A safer way to update your theme

We often get questions regarding uppdates in various forms. What we quite often see is that there is no child theme installed on the website. Instead the theme has been installed and changes have been made within the theme files.

If you were to update the theme, all code changes made previously will disapear, especially if you use WooCommerce and you use WooCommerce template files or hooks in your theme.

A way to avoid this is to create a child theme to be certain no changes of code will be done in the original theme.

Create a Child Theme – this is how you do it

What you need to do is create a folder on your computer for the theme. In our case we create a child theme to the original theme Storefront from WooCommerce.

storefront-child-theme-1

Give the folder a name that indicates that it’s a child theme. In the folder you only need to create two files in order to make it work.

  • functions.php
  • style.css

Your can create these with the help of different text editor programs such as Notepad, Sublime Text etc.

Open the text editor and create a new file that you name style.css. This file needs to contain the following text:

/*
 Theme Name: Storefront Child Theme
 Theme URI: http://example.com/storefront-child/
 Description: Storefront Child Theme
 Author: John Doe
 Author URI: http://example.com
 Template: storefront
 Version: 1.0.0
 License: GNU General Public License v2 or later
 License URI: http://www.gnu.org/licenses/gpl-2.0.html
 Tags: e-commerce, two-columns, left-sidebar, right-sidebar, custom-background, custom-colors, custom-header, custom-menu, featured-images, full-width-template, threaded-comments, accessibility-ready, rtl-language-support, footer-widgets, sticky-post, theme-options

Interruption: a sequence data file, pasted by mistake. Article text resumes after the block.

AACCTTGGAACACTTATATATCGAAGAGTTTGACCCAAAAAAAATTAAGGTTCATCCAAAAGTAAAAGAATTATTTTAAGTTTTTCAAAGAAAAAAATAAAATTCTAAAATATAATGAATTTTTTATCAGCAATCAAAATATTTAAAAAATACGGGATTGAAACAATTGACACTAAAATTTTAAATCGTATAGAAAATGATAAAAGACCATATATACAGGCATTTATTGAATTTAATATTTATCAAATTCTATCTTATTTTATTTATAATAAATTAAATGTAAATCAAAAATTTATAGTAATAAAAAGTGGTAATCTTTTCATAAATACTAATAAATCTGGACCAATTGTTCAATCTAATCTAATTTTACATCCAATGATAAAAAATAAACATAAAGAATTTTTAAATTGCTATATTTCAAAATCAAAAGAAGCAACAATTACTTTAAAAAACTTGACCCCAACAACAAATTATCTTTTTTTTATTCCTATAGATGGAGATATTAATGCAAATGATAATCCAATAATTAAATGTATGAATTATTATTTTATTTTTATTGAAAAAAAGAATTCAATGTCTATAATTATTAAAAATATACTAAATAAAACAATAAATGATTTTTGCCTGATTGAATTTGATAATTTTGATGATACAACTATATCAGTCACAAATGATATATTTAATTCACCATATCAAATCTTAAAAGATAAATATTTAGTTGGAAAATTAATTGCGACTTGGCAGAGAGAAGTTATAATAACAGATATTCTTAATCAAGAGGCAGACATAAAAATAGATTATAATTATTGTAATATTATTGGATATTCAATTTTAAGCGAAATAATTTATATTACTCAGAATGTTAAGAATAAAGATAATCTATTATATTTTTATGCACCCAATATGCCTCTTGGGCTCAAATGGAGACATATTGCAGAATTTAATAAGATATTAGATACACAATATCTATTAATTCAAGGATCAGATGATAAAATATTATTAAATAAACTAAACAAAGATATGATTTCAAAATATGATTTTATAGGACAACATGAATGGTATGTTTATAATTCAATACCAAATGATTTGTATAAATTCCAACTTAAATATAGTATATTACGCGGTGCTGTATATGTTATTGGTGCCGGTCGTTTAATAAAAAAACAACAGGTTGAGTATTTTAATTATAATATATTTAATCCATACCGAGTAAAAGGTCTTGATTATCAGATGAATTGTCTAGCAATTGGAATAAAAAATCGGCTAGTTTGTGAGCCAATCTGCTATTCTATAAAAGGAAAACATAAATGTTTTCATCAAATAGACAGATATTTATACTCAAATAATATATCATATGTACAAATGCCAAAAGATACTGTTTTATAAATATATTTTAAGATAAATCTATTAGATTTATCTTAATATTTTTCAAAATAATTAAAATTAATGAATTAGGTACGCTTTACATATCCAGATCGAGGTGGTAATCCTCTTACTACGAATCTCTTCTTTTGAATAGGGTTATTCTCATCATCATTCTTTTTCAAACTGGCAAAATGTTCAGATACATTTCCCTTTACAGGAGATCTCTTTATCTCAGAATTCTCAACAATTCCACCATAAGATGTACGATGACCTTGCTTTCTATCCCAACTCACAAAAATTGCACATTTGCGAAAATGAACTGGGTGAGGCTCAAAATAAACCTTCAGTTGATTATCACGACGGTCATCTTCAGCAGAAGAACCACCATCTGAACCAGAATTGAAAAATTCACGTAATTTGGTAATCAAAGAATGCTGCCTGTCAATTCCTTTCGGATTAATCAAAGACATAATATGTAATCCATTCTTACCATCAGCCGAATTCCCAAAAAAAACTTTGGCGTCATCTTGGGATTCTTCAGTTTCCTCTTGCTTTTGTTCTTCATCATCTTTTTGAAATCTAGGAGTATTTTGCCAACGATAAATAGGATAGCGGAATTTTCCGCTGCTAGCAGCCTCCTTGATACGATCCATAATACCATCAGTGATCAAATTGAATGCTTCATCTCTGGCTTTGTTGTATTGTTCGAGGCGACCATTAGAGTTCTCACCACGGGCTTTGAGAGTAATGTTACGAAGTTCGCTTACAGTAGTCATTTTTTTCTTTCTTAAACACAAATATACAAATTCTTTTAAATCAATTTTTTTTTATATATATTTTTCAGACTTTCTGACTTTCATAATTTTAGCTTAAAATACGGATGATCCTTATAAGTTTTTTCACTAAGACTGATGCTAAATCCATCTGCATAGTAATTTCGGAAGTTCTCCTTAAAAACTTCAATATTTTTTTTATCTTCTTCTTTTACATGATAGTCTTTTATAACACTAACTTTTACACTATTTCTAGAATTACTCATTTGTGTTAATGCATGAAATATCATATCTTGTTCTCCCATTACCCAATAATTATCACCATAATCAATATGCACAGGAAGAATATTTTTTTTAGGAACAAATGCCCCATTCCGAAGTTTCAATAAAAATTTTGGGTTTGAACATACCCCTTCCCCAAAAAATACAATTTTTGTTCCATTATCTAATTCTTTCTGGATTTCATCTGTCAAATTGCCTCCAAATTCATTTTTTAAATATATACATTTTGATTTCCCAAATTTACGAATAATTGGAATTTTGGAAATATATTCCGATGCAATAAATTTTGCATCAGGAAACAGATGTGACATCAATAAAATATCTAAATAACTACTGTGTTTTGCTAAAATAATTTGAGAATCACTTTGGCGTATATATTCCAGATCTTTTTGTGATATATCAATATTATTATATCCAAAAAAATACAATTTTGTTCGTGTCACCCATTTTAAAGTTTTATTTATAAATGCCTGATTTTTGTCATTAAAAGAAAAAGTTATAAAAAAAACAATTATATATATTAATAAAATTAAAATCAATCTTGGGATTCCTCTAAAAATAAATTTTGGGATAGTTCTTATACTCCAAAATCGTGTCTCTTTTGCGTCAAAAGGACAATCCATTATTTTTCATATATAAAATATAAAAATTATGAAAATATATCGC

Text Domain: storefront-child-theme
 */
 /* Add your own css here */

Depending on what theme you have you also need to change:

Template: storefront

to the name of your original theme.

In order to make WordPress understand that this is a child theme and the style.css should be taken from the original theme, you initially need to enqueue style.css from the original theme in your child theme’s functions.php. The file then needs to contain at least the following code:

<?php
/**
 * Storefront Child Theme Style setup 
 */
function my_theme_enqueue_styles() {

 $parent_style = 'parent-style';

 wp_enqueue_style( $parent_style, get_template_directory_uri() . '/style.css' );
 wp_enqueue_style( 'child-style',
 get_stylesheet_directory_uri() . '/style.css',
 array( $parent_style )
 );
}
add_action( 'wp_enqueue_scripts', 'my_theme_enqueue_styles' );
?>

This makes the original theme style.css to be enqueued first and secondly the child theme style.css . This makes sure that all changes you do in the child themes css overwrites the original theme styling.

Upload the theme to WordPress

Once you have created these two files in your folder you need to add them to you website. This you can do in two different ways. Either you upload the theme via ftp/sftp or you create a zip file of your folder and then upload it via WordPress admin as an installation of a new theme.

Through this setup you can create an environment that makes it more safe to update your original theme when new versions are available.

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